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Heterogeneity in the mechanisms of vasorelaxation to anandamide in resistance and conduit rat mesenteric arteries.
Br J Pharmacol. 2004 Jun; 142(3):435-42.BJ

Abstract

1 In order to address mechanistic differences between arterial vessel types, we have compared the vasorelaxant actions of anandamide in resistance (G3) and conduit (G0) mesenteric arteries. 2 Anandamide produced concentration-dependent relaxations of pre-constricted G3 arteries with a maximal response that was significantly greater than seen in G0. 3 The CB1 receptor selective antagonists SR141716A (100 nm) and AM251 (100 nm) caused reductions in the vasorelaxant responses to anandamide in both arteries. Maximal vasorelaxant responses to anandamide were reduced in both arteries after treatment with capsaicin to deplete sensory neurotransmitters (10 microm for 1 h). 4 Vasorelaxation to anandamide was not affected by the nitric oxide synthase inhibitor NG-nitro-L-arginine methyl ester (L-NAME, 300 microm) in either artery. Only responses in G3 arteries were sensitive to removal of the endothelium. In G3 vessels only, vasorelaxation to anandamide was reduced by inhibition of EDHF activity with a combination of charybdotoxin (100 nm) and apamin (500 nm) in the presence of L-NAME (300 microm) and indomethacin (10 microm). 5 Antagonism of the novel endothelial cannabinoid receptor (O-1918, 1 microm) caused a reduction in the sensitivity to anandamide in G3 but not G0. 6 G3, but not G0, vessels showed a small reduction in vasorelaxant responses to anandamide after inhibition of gap junctional communication with 18alpha-GA (100 microm). 7 These results demonstrate that there are differences in the mechanisms of vasorelaxation to anandamide between conduit and resistance mesenteric arteries. In small resistance vessels, vasorelaxation occurs through stimulation of vanilloid receptors, CB1 receptors, and an endothelial receptor coupled to EDHF release. By contrast, in the larger mesenteric artery, vasorelaxation is almost entirely due to stimulation of vanilloid receptors and CB1 receptors, and is endothelium-independent.

Authors+Show Affiliations

School of Biomedical Sciences, University of Nottingham, Queen's Medical Centre, Nottingham NG7 2UH. saoirse.o'sullivan@nottingham.ac.ukNo affiliation info availableNo affiliation info available

Pub Type(s)

Journal Article
Research Support, Non-U.S. Gov't

Language

eng

PubMed ID

15148250

Citation

O'Sullivan, Saoirse E., et al. "Heterogeneity in the Mechanisms of Vasorelaxation to Anandamide in Resistance and Conduit Rat Mesenteric Arteries." British Journal of Pharmacology, vol. 142, no. 3, 2004, pp. 435-42.
O'Sullivan SE, Kendall DA, Randall MD. Heterogeneity in the mechanisms of vasorelaxation to anandamide in resistance and conduit rat mesenteric arteries. Br J Pharmacol. 2004;142(3):435-42.
O'Sullivan, S. E., Kendall, D. A., & Randall, M. D. (2004). Heterogeneity in the mechanisms of vasorelaxation to anandamide in resistance and conduit rat mesenteric arteries. British Journal of Pharmacology, 142(3), 435-42.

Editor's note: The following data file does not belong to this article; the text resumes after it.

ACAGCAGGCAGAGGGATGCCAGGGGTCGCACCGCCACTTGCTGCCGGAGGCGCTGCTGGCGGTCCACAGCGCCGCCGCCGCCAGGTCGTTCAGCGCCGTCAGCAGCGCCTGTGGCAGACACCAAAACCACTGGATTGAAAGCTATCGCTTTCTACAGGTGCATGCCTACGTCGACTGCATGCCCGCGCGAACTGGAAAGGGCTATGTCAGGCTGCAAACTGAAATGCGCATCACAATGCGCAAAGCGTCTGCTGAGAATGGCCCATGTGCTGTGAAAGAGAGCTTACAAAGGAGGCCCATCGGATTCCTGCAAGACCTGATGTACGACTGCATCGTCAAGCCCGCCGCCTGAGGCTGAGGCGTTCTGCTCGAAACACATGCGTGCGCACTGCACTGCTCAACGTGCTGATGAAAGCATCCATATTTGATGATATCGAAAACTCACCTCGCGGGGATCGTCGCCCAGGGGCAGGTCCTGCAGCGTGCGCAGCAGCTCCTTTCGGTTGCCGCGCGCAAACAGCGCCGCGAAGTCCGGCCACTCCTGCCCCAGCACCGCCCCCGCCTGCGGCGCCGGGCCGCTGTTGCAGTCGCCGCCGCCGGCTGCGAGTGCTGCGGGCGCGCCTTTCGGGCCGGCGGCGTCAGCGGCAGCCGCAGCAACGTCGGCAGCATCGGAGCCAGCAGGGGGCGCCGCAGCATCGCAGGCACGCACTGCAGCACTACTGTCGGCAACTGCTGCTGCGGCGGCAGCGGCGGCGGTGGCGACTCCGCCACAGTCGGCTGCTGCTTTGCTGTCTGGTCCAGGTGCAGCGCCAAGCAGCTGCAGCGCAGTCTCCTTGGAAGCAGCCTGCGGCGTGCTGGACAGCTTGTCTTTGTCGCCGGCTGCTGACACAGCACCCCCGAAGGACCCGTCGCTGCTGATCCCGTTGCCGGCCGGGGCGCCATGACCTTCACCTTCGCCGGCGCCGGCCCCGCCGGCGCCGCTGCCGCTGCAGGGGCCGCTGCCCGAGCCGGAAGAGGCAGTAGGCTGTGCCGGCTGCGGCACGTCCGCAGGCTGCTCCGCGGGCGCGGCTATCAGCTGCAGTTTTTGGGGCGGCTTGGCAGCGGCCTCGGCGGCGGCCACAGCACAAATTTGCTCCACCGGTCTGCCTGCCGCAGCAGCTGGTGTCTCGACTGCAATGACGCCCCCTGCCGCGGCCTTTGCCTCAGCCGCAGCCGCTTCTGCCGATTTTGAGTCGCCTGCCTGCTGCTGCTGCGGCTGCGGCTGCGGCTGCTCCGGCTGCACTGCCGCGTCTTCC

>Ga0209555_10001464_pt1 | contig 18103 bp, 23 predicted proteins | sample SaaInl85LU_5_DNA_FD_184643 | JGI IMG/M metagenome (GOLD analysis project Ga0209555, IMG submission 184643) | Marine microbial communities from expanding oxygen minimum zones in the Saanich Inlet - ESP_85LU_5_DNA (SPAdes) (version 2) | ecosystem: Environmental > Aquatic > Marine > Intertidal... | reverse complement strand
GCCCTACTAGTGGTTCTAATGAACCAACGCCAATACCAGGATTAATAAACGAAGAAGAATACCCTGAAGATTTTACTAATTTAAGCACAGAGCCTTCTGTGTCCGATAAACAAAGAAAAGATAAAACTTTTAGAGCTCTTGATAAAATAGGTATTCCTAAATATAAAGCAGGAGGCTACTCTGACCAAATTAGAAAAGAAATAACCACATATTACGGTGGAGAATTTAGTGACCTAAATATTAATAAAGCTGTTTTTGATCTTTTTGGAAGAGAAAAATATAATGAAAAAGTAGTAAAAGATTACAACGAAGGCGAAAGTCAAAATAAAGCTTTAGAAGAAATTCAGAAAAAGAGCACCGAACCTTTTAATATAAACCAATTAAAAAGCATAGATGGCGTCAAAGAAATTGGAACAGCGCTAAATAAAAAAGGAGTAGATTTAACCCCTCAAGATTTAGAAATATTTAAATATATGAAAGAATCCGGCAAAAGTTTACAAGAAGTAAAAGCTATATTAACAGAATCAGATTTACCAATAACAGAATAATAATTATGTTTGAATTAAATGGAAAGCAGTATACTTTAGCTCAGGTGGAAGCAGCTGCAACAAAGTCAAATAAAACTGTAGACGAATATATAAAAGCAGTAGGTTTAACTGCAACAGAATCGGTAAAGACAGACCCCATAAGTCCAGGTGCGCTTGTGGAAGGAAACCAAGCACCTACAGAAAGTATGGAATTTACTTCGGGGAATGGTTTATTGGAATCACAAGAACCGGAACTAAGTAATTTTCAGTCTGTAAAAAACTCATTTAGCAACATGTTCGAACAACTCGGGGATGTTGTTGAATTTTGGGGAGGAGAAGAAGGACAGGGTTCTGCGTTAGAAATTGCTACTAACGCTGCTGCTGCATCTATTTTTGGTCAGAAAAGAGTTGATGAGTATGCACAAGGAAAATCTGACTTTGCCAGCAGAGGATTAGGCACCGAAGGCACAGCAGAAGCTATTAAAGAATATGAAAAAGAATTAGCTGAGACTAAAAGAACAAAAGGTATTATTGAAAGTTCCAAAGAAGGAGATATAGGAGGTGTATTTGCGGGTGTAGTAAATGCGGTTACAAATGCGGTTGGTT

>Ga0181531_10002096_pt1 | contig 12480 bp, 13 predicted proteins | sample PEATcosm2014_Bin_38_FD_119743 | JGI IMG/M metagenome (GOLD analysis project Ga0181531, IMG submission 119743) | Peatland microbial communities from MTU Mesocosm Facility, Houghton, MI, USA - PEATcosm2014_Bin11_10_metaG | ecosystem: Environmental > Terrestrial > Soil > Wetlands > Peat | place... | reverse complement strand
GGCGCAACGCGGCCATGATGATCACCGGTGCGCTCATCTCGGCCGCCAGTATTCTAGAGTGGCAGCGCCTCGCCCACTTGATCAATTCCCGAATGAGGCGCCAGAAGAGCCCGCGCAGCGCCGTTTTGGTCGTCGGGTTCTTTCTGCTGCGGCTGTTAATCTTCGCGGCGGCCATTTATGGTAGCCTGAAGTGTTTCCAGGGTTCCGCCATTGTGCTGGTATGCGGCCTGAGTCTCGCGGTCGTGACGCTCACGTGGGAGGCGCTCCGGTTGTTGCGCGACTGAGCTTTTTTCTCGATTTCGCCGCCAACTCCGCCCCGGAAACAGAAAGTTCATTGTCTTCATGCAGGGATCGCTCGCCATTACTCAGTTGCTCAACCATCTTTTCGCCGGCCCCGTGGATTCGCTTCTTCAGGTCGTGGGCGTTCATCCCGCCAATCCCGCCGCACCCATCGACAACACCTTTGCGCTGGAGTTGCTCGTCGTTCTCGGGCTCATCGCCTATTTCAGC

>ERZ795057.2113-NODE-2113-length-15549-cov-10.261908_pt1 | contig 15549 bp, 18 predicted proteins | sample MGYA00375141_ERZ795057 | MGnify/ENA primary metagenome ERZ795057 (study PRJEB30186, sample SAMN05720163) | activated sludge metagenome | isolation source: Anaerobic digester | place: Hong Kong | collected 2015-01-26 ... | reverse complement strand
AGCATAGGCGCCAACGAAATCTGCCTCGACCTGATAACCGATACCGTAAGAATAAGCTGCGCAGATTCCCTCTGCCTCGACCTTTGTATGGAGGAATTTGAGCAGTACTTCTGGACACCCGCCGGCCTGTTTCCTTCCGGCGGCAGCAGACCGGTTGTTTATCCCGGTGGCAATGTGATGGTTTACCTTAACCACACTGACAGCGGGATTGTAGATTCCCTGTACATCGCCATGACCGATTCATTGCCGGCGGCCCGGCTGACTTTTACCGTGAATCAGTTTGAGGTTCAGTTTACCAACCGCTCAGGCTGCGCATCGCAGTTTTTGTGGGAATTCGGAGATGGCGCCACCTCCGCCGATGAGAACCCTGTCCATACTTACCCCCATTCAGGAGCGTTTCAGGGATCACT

O'Sullivan SE, Kendall DA, Randall MD. Heterogeneity in the Mechanisms of Vasorelaxation to Anandamide in Resistance and Conduit Rat Mesenteric Arteries. Br J Pharmacol. 2004;142(3):435-42. PubMed PMID: 15148250.
* Article titles in AMA citation format should be in sentence-case
TY - JOUR T1 - Heterogeneity in the mechanisms of vasorelaxation to anandamide in resistance and conduit rat mesenteric arteries. AU - O'Sullivan,Saoirse E, AU - Kendall,David A, AU - Randall,Michael D, Y1 - 2004/05/17/ PY - 2004/5/19/pubmed PY - 2005/1/26/medline PY - 2004/5/19/entrez SP - 435 EP - 42 JF - British journal of pharmacology JO - Br J Pharmacol VL - 142 IS - 3 N2 - 1 In order to address mechanistic differences between arterial vessel types, we have compared the vasorelaxant actions of anandamide in resistance (G3) and conduit (G0) mesenteric arteries. 2 Anandamide produced concentration-dependent relaxations of pre-constricted G3 arteries with a maximal response that was significantly greater than seen in G0. 3 The CB1 receptor selective antagonists SR141716A (100 nm) and AM251 (100 nm) caused reductions in the vasorelaxant responses to anandamide in both arteries. Maximal vasorelaxant responses to anandamide were reduced in both arteries after treatment with capsaicin to deplete sensory neurotransmitters (10 microm for 1 h). 4 Vasorelaxation to anandamide was not affected by the nitric oxide synthase inhibitor NG-nitro-L-arginine methyl ester (L-NAME, 300 microm) in either artery. Only responses in G3 arteries were sensitive to removal of the endothelium. In G3 vessels only, vasorelaxation to anandamide was reduced by inhibition of EDHF activity with a combination of charybdotoxin (100 nm) and apamin (500 nm) in the presence of L-NAME (300 microm) and indomethacin (10 microm). 5 Antagonism of the novel endothelial cannabinoid receptor (O-1918, 1 microm) caused a reduction in the sensitivity to anandamide in G3 but not G0. 6 G3, but not G0, vessels showed a small reduction in vasorelaxant responses to anandamide after inhibition of gap junctional communication with 18alpha-GA (100 microm). 7 These results demonstrate that there are differences in the mechanisms of vasorelaxation to anandamide between conduit and resistance mesenteric arteries. In small resistance vessels, vasorelaxation occurs through stimulation of vanilloid receptors, CB1 receptors, and an endothelial receptor coupled to EDHF release. By contrast, in the larger mesenteric artery, vasorelaxation is almost entirely due to stimulation of vanilloid receptors and CB1 receptors, and is endothelium-independent. SN - 0007-1188 UR - https://www.unboundmedicine.com/medline/citation/15148250/Heterogeneity_in_the_mechanisms_of_vasorelaxation_to_anandamide_in_resistance_and_conduit_rat_mesenteric_arteries_ DB - PRIME DP - Unbound Medicine ER -